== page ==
Our View: Lessons in civics will pay off in end
This past week, students from Tonganoxie Elementary School paid a visit to Topeka and the Statehouse.
In and of itself, that's not news. On any given day during the Kansas Legislature's annual session, the hallways of the Capitol are filled with students of all ages. Here's what differentiates the Tonganoxie students' visit: They were in the Capitol to give testimony about legislation to make the bluegill the officials state fish of Kansas.
Talk about a hands-on lesson in civics.
The students have been working on the legislation for two sessions, studying the issue, working with their local state representative, Kenny Wilk, and trying to gain backing from other schoolchildren and lawmakers across the state.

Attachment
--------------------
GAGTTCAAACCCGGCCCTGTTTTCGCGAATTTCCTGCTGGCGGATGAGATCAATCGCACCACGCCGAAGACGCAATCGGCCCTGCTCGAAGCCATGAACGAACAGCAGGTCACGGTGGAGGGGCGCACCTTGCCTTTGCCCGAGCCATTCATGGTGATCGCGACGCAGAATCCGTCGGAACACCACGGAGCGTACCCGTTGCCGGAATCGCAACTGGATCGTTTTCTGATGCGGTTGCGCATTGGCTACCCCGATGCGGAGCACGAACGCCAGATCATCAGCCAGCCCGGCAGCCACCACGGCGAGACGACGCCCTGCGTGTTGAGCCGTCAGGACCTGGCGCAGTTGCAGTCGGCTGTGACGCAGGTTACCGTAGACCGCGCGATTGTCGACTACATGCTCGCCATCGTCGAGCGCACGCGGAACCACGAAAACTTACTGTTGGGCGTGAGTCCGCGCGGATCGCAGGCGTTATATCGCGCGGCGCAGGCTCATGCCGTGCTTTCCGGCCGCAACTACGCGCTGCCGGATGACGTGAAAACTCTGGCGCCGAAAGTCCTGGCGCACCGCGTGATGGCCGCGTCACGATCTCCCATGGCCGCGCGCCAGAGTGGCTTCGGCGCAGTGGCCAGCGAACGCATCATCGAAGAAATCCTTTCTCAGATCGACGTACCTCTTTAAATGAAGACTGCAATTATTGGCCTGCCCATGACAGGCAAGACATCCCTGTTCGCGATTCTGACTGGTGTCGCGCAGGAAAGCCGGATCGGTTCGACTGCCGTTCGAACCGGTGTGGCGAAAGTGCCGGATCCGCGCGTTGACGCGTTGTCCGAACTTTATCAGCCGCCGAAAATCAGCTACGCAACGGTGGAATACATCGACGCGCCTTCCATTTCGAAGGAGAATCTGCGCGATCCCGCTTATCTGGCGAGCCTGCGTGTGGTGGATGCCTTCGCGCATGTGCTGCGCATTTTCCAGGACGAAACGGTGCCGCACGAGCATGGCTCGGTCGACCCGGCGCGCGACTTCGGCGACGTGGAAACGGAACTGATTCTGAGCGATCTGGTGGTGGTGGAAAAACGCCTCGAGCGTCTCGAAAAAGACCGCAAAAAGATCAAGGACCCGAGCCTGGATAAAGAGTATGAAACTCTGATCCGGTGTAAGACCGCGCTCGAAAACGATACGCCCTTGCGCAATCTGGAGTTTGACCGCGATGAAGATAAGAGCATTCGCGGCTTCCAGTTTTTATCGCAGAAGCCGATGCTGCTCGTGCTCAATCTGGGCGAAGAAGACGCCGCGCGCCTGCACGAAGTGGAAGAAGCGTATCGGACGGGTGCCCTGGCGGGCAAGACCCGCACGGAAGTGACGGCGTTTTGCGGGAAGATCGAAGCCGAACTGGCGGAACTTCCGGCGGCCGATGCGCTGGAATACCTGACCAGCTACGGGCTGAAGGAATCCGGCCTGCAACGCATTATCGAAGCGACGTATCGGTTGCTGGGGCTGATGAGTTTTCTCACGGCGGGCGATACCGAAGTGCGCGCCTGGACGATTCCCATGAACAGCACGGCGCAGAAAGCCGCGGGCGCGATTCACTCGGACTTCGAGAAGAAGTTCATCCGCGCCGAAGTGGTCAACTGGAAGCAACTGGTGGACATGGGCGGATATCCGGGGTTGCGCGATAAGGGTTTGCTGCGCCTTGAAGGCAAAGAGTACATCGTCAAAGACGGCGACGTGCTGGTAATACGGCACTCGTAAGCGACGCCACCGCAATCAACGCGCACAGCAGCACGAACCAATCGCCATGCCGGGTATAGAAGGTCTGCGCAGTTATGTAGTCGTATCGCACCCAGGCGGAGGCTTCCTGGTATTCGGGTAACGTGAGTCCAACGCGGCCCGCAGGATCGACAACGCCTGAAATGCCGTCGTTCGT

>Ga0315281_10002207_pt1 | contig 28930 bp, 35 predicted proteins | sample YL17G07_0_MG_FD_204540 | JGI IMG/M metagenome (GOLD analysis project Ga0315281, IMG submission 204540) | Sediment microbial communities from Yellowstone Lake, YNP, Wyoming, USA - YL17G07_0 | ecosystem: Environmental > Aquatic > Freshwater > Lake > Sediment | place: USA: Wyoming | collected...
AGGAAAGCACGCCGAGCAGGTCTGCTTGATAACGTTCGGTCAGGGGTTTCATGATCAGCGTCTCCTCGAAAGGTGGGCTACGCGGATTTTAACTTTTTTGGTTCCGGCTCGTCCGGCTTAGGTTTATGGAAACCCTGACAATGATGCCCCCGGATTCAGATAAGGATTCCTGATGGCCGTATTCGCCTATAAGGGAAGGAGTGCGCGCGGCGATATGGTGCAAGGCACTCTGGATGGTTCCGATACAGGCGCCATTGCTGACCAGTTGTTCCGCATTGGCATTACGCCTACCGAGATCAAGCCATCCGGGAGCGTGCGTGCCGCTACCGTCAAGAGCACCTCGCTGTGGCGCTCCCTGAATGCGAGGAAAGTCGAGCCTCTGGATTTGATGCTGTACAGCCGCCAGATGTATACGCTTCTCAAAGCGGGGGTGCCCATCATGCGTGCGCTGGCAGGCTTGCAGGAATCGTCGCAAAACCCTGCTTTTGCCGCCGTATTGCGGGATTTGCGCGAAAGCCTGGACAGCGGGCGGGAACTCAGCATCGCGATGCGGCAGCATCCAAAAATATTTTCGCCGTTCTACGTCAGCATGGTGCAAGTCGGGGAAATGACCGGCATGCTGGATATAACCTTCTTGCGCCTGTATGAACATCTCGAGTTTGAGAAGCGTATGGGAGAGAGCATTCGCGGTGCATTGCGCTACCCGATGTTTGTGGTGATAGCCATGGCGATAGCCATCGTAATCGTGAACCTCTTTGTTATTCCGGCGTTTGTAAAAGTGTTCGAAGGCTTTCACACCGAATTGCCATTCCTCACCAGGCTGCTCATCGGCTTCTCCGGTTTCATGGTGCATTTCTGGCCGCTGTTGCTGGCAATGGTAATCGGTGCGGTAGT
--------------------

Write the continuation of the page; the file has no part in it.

Along the way, they're receiving invaluable lessons about how the legislative process works. They're finding out their ideas aren't always accepted as good ideas by others. They're learning how to enunciate their views, to persuade others to their side, to work to achieve their goal. In short, they're learning about how democracy works.
The students know getting the bluegill named the official state fish isn't a done deal. Whatever the outcome, they will realize one day they got an insider's view of how our system of government works, and that's a lesson worth learning.